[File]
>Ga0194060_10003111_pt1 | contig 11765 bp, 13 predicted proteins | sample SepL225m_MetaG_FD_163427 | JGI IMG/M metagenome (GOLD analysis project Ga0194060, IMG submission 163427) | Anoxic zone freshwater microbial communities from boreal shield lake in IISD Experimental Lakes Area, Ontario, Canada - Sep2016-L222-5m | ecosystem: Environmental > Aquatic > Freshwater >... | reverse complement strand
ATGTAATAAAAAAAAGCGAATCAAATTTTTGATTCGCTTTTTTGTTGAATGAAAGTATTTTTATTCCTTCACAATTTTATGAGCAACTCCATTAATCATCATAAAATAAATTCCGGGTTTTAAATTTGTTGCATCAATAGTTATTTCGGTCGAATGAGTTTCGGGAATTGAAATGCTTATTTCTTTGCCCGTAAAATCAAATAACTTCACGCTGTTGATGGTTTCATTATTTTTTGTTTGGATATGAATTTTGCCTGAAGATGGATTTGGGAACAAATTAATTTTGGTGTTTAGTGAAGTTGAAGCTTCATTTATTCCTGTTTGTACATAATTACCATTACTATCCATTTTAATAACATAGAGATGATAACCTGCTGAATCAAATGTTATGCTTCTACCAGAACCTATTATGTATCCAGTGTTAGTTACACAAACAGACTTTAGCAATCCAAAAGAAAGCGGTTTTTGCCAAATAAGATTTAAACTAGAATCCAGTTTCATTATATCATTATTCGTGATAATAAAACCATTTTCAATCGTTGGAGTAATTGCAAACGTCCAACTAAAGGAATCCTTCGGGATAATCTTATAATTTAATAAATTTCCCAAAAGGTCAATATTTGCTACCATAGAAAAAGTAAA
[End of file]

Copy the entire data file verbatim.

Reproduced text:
>Ga0194060_10003111_pt1 | contig 11765 bp, 13 predicted proteins | sample SepL225m_MetaG_FD_163427 | JGI IMG/M metagenome (GOLD analysis project Ga0194060, IMG submission 163427) | Anoxic zone freshwater microbial communities from boreal shield lake in IISD Experimental Lakes Area, Ontario, Canada - Sep2016-L222-5m | ecosystem: Environmental > Aquatic > Freshwater >... | reverse complement strand
ATGTAATAAAAAAAAGCGAATCAAATTTTTGATTCGCTTTTTTGTTGAATGAAAGTATTTTTATTCCTTCACAATTTTATGAGCAACTCCATTAATCATCATAAAATAAATTCCGGGTTTTAAATTTGTTGCATCAATAGTTATTTCGGTCGAATGAGTTTCGGGAATTGAAATGCTTATTTCTTTGCCCGTAAAATCAAATAACTTCACGCTGTTGATGGTTTCATTATTTTTTGTTTGGATATGAATTTTGCCTGAAGATGGATTTGGGAACAAATTAATTTTGGTGTTTAGTGAAGTTGAAGCTTCATTTATTCCTGTTTGTACATAATTACCATTACTATCCATTTTAATAACATAGAGATGATAACCTGCTGAATCAAATGTTATGCTTCTACCAGAACCTATTATGTATCCAGTGTTAGTTACACAAACAGACTTTAGCAATCCAAAAGAAAGCGGTTTTTGCCAAATAAGATTTAAACTAGAATCCAGTTTCATTATATCATTATTCGTGATAATAAAACCATTTTCAATCGTTGGAGTAATTGCAAACGTCCAACTAAAGGAATCCTTCGGGATAATCTTATAATTTAATAAATTTCCCAAAAGGTCAATATTTGCTACCATAGAAAAAGTAAA